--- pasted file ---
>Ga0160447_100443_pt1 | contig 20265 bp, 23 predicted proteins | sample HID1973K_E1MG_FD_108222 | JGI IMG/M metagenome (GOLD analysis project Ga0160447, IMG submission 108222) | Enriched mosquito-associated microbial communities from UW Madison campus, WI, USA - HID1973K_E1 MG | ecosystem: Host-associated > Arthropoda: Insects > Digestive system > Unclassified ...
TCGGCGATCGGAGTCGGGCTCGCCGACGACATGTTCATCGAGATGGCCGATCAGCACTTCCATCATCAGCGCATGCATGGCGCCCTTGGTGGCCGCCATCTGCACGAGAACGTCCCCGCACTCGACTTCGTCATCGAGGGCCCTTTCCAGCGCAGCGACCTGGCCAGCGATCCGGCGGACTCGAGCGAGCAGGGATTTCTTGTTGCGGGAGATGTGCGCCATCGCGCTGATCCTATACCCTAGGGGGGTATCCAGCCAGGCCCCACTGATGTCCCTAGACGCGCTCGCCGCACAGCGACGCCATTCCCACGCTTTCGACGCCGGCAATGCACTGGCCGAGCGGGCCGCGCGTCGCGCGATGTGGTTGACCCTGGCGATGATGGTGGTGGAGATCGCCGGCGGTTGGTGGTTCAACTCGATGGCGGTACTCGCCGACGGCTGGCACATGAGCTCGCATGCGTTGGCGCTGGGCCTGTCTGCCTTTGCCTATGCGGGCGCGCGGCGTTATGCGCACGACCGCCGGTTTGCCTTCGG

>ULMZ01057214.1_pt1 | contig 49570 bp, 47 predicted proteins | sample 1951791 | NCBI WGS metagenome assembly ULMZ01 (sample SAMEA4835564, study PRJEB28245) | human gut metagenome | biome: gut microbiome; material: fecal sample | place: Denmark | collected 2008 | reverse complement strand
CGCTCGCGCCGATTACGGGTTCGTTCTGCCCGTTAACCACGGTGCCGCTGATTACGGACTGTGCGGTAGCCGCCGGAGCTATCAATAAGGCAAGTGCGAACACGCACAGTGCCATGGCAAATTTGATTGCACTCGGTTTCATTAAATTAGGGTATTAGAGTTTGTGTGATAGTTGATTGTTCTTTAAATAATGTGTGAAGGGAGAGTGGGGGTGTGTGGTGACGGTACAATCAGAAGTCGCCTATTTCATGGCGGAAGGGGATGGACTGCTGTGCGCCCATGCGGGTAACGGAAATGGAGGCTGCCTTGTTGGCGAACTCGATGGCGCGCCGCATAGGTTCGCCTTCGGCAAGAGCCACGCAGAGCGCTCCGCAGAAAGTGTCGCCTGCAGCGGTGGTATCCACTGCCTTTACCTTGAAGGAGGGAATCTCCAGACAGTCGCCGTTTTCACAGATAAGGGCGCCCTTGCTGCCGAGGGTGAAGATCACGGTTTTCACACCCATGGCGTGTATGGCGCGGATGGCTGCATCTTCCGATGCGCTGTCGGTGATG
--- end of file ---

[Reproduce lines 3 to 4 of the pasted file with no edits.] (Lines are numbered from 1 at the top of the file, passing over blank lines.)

>ULMZ01057214.1_pt1 | contig 49570 bp, 47 predicted proteins | sample 1951791 | NCBI WGS metagenome assembly ULMZ01 (sample SAMEA4835564, study PRJEB28245) | human gut metagenome | biome: gut microbiome; material: fecal sample | place: Denmark | collected 2008 | reverse complement strand
CGCTCGCGCCGATTACGGGTTCGTTCTGCCCGTTAACCACGGTGCCGCTGATTACGGACTGTGCGGTAGCCGCCGGAGCTATCAATAAGGCAAGTGCGAACACGCACAGTGCCATGGCAAATTTGATTGCACTCGGTTTCATTAAATTAGGGTATTAGAGTTTGTGTGATAGTTGATTGTTCTTTAAATAATGTGTGAAGGGAGAGTGGGGGTGTGTGGTGACGGTACAATCAGAAGTCGCCTATTTCATGGCGGAAGGGGATGGACTGCTGTGCGCCCATGCGGGTAACGGAAATGGAGGCTGCCTTGTTGGCGAACTCGATGGCGCGCCGCATAGGTTCGCCTTCGGCAAGAGCCACGCAGAGCGCTCCGCAGAAAGTGTCGCCTGCAGCGGTGGTATCCACTGCCTTTACCTTGAAGGAGGGAATCTCCAGACAGTCGCCGTTTTCACAGATAAGGGCGCCCTTGCTGCCGAGGGTGAAGATCACGGTTTTCACACCCATGGCGTGTATGGCGCGGATGGCTGCATCTTCCGATGCGCTGTCGGTGATG